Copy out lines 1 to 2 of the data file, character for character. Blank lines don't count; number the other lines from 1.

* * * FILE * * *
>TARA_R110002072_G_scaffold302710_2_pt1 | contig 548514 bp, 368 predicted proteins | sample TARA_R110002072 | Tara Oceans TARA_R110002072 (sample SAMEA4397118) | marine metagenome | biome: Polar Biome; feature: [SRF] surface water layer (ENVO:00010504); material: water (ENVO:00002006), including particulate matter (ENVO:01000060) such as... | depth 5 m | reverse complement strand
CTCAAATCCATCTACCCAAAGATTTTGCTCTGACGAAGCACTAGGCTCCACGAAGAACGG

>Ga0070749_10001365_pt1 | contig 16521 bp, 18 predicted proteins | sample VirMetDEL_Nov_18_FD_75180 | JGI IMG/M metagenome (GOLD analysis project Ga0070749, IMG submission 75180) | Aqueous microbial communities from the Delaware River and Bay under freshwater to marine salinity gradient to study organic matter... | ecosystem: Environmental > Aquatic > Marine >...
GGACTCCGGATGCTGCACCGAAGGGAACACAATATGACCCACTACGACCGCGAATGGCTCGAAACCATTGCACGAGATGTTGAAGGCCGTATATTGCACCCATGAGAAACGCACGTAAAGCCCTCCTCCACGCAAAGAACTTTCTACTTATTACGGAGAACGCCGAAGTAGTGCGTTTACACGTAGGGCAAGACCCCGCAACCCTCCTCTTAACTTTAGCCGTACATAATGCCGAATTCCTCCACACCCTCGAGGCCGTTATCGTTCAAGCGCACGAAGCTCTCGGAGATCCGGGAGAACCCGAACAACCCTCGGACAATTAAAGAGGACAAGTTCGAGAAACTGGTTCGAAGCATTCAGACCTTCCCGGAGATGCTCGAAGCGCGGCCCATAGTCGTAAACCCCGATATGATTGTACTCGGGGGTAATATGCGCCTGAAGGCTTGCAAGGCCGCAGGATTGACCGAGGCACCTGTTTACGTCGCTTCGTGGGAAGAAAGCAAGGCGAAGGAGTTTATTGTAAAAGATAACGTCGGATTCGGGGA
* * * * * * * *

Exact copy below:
>TARA_R110002072_G_scaffold302710_2_pt1 | contig 548514 bp, 368 predicted proteins | sample TARA_R110002072 | Tara Oceans TARA_R110002072 (sample SAMEA4397118) | marine metagenome | biome: Polar Biome; feature: [SRF] surface water layer (ENVO:00010504); material: water (ENVO:00002006), including particulate matter (ENVO:01000060) such as... | depth 5 m | reverse complement strand
CTCAAATCCATCTACCCAAAGATTTTGCTCTGACGAAGCACTAGGCTCCACGAAGAACGG